Good Shepherd Barrhaven Sermon Stream

Weekly Sermons from Good Shepherd, Barrhaven

We're a Christian church located in the suburbs of Ottawa, where it can be hard to feel connected to God, to each other, and to the places we live and work in. These sermons tell the story of how Jesus helps us live out ... More

Giving Praise Where It's Due

Season 2019, Ep. 14

Faith is less understood today than it was in past generations. Today, many people are convinced that faith is a waste of time. Yet, this isn't a new situation. In today's sermon, we learn that sometimes the people in Jesus' day were just as critical. Mary shows special devotion to Jesus, but is criticized for it too. The story helps us understand how best to worship God in an indifferent world, and reminds us that what matters most is to serve Him regardless of what it looks like to others

Scripture references: John 12:1-8

Preached on the Fifth Sunday in Lent, April 7, 2019 by Rev. Stephen Silverthorne

Sermon Highlights

  • Westerners increasingly live without God
  • Faith seems like a waste of time to many people
  • Mary gives an appropriate response to Jesus' goodness
  • She doesn't care what people think
  • We worship to give an appropriate response to Jesus' goodness
  • We shouldn't care what people think
  • Church helps us serve our neighbour better
  • There is room for different personalities to serve Jesus
  • By serving Jesus we bring brightness to our world

Further Reading


A Scandalous Love

Season 2019, Ep. 13

Some stories in the bible are so well known, they have a tendency to lose their power from over-hearing. The story of the prodigal son is one of those stories. Yet, when we read it with fresh eyes we start to see why it has become so popular. It is a story of profound challenge and profound hope. In this sermon, Fr. Stephen explores why the story of the prodigal son should shock us into a greater trust in God and a greater love for people who wander far from the right path.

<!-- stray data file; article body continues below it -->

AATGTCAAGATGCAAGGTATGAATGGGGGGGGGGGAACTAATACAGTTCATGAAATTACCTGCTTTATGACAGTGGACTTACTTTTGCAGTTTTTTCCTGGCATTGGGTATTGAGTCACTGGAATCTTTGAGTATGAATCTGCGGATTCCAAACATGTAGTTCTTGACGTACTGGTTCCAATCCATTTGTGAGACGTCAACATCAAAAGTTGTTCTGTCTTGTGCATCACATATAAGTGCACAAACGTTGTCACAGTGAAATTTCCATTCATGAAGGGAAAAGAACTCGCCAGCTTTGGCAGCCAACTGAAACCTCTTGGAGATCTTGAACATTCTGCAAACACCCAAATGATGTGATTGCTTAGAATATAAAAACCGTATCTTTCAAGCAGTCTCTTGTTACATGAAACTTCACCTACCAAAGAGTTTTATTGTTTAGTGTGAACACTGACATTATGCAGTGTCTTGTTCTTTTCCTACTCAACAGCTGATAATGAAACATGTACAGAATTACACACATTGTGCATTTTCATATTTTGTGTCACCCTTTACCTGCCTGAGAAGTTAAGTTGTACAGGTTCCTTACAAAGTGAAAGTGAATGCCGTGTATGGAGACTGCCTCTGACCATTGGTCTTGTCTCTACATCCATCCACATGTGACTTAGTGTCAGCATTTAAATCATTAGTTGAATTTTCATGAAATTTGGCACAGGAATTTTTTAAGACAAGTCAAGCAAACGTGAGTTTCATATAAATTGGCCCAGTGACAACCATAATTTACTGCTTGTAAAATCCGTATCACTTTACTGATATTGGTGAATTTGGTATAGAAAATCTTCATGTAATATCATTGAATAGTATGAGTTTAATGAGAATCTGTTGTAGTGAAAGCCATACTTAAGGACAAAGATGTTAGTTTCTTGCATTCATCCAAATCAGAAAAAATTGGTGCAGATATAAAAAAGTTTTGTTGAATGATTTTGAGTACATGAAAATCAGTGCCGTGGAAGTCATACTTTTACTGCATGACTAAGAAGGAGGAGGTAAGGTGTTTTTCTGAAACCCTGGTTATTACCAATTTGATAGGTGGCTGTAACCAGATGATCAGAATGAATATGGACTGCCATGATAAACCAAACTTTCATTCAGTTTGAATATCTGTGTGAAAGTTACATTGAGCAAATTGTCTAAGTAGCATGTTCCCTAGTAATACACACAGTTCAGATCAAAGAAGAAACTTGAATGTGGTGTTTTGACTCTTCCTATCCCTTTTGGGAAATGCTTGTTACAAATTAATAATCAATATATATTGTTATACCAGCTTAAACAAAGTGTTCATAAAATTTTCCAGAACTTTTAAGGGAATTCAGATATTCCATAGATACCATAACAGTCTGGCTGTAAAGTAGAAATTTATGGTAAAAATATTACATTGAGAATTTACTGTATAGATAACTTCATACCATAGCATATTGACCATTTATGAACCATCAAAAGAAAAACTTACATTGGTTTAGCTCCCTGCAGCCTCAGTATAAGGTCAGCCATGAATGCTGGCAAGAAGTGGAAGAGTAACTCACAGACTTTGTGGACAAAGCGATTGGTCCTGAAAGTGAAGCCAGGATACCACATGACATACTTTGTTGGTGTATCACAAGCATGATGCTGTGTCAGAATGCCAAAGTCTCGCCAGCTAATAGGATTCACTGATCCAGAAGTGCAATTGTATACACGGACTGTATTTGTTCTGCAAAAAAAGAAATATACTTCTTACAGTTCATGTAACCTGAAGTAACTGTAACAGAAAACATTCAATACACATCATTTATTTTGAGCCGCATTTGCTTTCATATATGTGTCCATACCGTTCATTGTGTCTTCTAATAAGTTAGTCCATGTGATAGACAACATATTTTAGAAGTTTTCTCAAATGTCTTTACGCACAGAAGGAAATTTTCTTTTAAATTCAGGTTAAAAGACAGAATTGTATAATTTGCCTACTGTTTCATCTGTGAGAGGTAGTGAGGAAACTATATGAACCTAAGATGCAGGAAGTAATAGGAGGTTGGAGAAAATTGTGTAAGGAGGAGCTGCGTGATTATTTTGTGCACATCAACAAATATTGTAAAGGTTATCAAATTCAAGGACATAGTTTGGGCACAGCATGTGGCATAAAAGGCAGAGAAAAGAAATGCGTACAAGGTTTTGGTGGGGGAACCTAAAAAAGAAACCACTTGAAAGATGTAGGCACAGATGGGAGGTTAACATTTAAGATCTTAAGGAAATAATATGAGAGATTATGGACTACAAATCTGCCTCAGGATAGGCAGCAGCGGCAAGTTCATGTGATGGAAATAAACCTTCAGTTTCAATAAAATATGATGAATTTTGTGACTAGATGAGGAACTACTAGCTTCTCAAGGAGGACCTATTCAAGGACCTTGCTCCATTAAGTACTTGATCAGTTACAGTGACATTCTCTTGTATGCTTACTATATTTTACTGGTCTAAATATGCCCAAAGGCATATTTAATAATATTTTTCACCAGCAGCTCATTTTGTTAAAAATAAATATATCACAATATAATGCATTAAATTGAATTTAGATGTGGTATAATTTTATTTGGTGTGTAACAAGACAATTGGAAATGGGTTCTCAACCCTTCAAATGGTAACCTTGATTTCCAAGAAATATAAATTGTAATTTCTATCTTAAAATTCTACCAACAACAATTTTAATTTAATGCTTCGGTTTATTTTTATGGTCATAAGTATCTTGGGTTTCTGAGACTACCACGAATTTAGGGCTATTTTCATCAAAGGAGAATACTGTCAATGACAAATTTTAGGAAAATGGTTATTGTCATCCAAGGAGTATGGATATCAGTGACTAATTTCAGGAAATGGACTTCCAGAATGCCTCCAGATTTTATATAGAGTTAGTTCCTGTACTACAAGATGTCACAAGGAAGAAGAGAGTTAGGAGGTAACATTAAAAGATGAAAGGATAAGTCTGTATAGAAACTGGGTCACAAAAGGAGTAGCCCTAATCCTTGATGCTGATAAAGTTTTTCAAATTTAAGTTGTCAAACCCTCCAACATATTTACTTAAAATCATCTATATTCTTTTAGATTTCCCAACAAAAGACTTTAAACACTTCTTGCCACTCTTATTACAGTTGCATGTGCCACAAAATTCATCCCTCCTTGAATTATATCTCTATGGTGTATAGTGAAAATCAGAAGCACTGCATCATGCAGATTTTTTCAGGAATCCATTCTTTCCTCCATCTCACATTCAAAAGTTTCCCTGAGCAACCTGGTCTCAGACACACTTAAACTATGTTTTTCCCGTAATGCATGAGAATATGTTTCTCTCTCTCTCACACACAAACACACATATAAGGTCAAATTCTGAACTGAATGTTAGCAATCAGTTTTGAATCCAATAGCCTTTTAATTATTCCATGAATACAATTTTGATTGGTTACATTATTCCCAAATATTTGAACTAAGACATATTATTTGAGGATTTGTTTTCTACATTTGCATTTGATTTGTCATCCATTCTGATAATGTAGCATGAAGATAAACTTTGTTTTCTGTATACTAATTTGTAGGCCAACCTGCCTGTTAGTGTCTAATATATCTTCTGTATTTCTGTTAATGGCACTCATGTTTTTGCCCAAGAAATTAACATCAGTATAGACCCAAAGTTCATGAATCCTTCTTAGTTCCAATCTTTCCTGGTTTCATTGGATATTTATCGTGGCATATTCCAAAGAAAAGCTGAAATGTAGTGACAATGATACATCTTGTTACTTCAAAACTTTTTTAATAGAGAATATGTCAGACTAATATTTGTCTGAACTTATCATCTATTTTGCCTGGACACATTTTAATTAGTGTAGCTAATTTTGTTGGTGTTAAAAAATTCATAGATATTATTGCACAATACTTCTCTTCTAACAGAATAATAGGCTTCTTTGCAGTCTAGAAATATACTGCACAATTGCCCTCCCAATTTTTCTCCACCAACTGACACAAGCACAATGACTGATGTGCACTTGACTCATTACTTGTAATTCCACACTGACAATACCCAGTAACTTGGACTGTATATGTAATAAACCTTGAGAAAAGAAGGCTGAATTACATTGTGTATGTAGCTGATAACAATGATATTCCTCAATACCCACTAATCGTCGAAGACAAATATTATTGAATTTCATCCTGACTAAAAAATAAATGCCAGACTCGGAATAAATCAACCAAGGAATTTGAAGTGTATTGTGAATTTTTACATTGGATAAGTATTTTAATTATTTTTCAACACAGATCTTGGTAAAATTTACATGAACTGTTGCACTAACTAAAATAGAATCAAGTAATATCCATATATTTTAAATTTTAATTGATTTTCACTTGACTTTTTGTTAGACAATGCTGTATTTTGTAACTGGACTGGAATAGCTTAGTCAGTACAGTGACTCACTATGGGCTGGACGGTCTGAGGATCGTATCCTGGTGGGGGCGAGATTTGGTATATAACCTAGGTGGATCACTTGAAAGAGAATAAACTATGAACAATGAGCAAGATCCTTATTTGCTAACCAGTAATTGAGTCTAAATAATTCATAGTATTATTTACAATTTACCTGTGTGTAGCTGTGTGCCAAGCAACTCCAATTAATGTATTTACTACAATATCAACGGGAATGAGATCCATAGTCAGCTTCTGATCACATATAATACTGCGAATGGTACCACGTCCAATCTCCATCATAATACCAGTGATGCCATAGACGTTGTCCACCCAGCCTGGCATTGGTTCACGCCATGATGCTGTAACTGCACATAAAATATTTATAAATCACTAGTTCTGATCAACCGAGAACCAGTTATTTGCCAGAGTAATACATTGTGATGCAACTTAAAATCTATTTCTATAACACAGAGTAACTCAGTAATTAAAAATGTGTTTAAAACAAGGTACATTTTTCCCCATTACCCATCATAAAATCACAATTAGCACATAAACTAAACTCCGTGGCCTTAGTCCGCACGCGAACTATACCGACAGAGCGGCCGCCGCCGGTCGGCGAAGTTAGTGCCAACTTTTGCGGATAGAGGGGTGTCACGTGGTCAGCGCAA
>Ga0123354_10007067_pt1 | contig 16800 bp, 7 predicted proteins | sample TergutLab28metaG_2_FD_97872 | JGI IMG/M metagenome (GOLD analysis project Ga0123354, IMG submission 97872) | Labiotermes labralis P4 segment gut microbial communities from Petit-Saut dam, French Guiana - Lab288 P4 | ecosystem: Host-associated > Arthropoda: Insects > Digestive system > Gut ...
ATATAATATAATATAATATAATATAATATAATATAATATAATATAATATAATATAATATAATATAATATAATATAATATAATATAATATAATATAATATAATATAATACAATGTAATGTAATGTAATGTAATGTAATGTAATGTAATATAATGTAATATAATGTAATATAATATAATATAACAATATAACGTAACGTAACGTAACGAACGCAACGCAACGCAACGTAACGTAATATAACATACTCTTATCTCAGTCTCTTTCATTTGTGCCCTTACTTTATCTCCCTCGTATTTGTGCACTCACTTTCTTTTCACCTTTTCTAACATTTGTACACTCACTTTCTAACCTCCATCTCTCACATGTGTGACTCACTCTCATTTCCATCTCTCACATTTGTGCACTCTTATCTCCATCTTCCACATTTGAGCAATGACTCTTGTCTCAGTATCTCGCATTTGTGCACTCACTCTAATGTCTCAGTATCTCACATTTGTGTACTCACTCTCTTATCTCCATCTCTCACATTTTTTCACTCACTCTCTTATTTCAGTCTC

Scripture references: Luke 15:11-32

Preached on the Fourth Sunday in Lent, March 31, 2019 by Rev. Stephen Silverthorne

Sermon Highlights

  • The prodigal son's ruin brought shame to his family
  • The father's acceptance shows he doesn't care how his love looks to others
  • God is more concerned with saving His children than with obeying our idea of fairness
  • Both sons failed to trust that they were beloved children
  • We can trust we are children because God says we are
  • The story teaches patience to parents with wayward kids

Further Reading


Everyday Superheroes

Season 2019, Ep. 12

Superheroes are now a staple of movie entertainment, and continue to be popular because they take action to overcome injustice. We forget sometimes that God empowers us to be heroes as well, through honestly facing up to where we have become comfortable with injustice. How do we grow out of condemning others, and instead start asking where we need to change? Where do we find courage to act for the benefit of others? This sermon addresses these challenges and encourages us to grow into the kind of people who bring justice wherever we are.

Scripture references: Luke 13:1-9; 1 Corinthians 10:1-13

Preached on the Third Sunday in Lent, March 24, 2019 by Ed Montano

Sermon Highlights

  • Oscar Romero is a great example of Christian faith
  • He is an example of speaking truth to the powerful
  • We sometimes ignore injustice because of dual loyalties
  • Our first loyalty is to Christ, not to the powerful of our world
  • Christ frees us from the idols of our age
  • Christ also challenges us to look at our own lives
  • Rather than blaming others, what are we doing?
  • We should view the world through God's eyes
  • This view should colour our approach to personal and public life

Further Reading


A Song of Judgment and Grace

Season 2019, Ep. 11